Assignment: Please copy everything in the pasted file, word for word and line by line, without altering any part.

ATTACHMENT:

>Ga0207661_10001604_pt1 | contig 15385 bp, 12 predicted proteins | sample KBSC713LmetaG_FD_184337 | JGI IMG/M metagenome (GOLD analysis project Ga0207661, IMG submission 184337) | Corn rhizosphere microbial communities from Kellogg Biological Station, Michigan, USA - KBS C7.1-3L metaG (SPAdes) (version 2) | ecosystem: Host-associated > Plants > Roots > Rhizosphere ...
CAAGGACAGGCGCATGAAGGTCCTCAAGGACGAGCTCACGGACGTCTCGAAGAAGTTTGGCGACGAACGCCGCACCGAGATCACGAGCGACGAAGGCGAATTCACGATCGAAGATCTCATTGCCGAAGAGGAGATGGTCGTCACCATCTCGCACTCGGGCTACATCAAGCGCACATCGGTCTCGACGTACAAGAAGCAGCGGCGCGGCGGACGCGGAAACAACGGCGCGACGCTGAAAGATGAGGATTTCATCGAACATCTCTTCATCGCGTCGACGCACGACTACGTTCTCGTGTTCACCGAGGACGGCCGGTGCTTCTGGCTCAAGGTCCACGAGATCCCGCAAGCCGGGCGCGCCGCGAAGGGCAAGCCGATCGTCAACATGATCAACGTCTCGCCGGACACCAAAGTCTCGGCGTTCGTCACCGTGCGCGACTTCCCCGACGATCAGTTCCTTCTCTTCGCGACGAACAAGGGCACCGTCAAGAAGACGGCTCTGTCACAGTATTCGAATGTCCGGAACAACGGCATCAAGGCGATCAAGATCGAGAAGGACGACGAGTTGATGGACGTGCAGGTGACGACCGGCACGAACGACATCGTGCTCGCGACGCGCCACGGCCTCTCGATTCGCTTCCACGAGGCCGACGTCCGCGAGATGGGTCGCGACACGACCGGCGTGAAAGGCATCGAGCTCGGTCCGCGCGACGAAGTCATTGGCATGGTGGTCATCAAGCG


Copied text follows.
>Ga0207661_10001604_pt1 | contig 15385 bp, 12 predicted proteins | sample KBSC713LmetaG_FD_184337 | JGI IMG/M metagenome (GOLD analysis project Ga0207661, IMG submission 184337) | Corn rhizosphere microbial communities from Kellogg Biological Station, Michigan, USA - KBS C7.1-3L metaG (SPAdes) (version 2) | ecosystem: Host-associated > Plants > Roots > Rhizosphere ...
CAAGGACAGGCGCATGAAGGTCCTCAAGGACGAGCTCACGGACGTCTCGAAGAAGTTTGGCGACGAACGCCGCACCGAGATCACGAGCGACGAAGGCGAATTCACGATCGAAGATCTCATTGCCGAAGAGGAGATGGTCGTCACCATCTCGCACTCGGGCTACATCAAGCGCACATCGGTCTCGACGTACAAGAAGCAGCGGCGCGGCGGACGCGGAAACAACGGCGCGACGCTGAAAGATGAGGATTTCATCGAACATCTCTTCATCGCGTCGACGCACGACTACGTTCTCGTGTTCACCGAGGACGGCCGGTGCTTCTGGCTCAAGGTCCACGAGATCCCGCAAGCCGGGCGCGCCGCGAAGGGCAAGCCGATCGTCAACATGATCAACGTCTCGCCGGACACCAAAGTCTCGGCGTTCGTCACCGTGCGCGACTTCCCCGACGATCAGTTCCTTCTCTTCGCGACGAACAAGGGCACCGTCAAGAAGACGGCTCTGTCACAGTATTCGAATGTCCGGAACAACGGCATCAAGGCGATCAAGATCGAGAAGGACGACGAGTTGATGGACGTGCAGGTGACGACCGGCACGAACGACATCGTGCTCGCGACGCGCCACGGCCTCTCGATTCGCTTCCACGAGGCCGACGTCCGCGAGATGGGTCGCGACACGACCGGCGTGAAAGGCATCGAGCTCGGTCCGCGCGACGAAGTCATTGGCATGGTGGTCATCAAGCG